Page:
E-ISSN: 10985530
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  • 2
    Language: English
    In: Infection and immunity IAI, 2010, Vol.78(9), pp.3898-3904
    Description: Haemophilus ducreyi must adapt to the environment of the human host to establish and maintain infection in the skin. Bacteria generally utilize stress response systems, such as the CpxRA two-component system, to adapt to hostile environments. CpxRA is the only obvious two-component system contained in the H. ducreyi genome and negatively regulates the lspB-lspA2 operon, which encodes proteins that enable the organism to resist phagocytosis. We constructed an unmarked, in-frame H. ducreyi cpxA deletion mutant, 35000HPΔcpxA. In human inoculation experiments, 35000HPΔcpxA formed papules at a rate and size that were significantly less than its parent and was unable to form pustules compared to the parent. CpxA usually has kinase and phosphatase activities for CpxR, and the deletion of CpxA leads to the accumulation of activated CpxR due to the loss of phosphatase activity and the ability of CpxR to accept phosphate groups from other donors. Using a reporter construct, the lspB-lspA2 promoter was downregulated in 35000HPΔcpxA, confirming that CpxR was activated. Deletion of cpxA downregulated DsrA, the major determinant of serum resistance in the organism, causing the mutant to become serum susceptible. Complementation in trans restored parental phenotypes. 35000HPΔcpxA is the first H. ducreyi mutant that is impaired in its ability to form both papules and pustules in humans. Since a major function of CpxRA is to control the flow of protein traffic across the periplasm, uncontrolled activation of this system likely causes dysregulated expression of multiple virulence determinants and cripples the ability of the organism to adapt to the host. ; Includes references ; p. 3898-3904.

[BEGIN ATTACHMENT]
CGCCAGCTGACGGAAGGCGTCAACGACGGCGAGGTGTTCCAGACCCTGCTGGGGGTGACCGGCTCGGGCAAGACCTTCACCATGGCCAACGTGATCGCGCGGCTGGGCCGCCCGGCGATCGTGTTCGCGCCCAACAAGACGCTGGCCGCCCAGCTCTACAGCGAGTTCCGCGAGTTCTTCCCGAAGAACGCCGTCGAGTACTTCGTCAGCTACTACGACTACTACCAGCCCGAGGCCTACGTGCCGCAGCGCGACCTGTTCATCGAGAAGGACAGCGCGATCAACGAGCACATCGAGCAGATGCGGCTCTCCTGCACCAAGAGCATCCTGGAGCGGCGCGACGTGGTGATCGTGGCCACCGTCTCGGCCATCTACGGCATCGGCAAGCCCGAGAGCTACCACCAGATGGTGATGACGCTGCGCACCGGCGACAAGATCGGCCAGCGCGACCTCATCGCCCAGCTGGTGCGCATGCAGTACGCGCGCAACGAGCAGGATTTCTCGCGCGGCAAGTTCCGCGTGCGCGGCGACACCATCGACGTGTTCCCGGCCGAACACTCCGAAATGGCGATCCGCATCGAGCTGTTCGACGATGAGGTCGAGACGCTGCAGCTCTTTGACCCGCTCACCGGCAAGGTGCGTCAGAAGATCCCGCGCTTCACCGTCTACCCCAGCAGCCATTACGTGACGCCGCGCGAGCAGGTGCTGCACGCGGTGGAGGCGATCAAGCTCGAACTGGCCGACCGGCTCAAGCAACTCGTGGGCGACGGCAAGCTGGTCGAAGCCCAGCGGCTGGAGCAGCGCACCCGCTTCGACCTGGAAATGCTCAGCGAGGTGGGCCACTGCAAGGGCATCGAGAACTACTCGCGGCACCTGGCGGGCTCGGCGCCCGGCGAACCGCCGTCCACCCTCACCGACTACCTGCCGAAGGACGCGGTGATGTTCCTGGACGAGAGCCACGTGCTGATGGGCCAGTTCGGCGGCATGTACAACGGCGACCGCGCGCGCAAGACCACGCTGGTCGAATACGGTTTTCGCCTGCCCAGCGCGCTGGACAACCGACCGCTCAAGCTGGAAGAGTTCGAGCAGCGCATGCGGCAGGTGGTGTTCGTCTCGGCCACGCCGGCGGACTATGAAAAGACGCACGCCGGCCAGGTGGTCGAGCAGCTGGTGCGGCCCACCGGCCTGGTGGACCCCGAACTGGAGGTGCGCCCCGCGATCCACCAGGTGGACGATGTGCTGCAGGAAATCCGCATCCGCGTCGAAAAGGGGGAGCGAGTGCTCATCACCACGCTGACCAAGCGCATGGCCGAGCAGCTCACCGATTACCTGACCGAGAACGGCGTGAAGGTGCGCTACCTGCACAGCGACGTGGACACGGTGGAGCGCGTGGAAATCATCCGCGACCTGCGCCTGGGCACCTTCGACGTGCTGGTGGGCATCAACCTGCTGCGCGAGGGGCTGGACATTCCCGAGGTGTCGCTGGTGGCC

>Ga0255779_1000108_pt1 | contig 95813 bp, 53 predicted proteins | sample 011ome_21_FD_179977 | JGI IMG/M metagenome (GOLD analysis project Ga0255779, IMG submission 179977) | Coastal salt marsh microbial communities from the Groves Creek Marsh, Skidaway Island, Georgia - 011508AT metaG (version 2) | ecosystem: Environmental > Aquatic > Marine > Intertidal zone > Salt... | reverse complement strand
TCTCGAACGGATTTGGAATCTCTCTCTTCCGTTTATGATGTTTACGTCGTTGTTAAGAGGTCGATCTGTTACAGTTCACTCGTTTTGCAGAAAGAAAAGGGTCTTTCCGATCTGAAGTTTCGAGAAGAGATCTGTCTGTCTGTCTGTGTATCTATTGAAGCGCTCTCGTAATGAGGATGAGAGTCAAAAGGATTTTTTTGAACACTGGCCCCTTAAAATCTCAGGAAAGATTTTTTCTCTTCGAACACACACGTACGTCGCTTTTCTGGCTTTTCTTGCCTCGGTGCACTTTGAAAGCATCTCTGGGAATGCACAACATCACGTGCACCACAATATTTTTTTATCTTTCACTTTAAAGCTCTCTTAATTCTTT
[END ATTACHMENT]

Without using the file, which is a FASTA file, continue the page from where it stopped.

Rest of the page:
Keywords: Bacterial Proteins -- Physiology ; Haemophilus Ducreyi -- Pathogenicity ; Protein Kinases -- Physiology;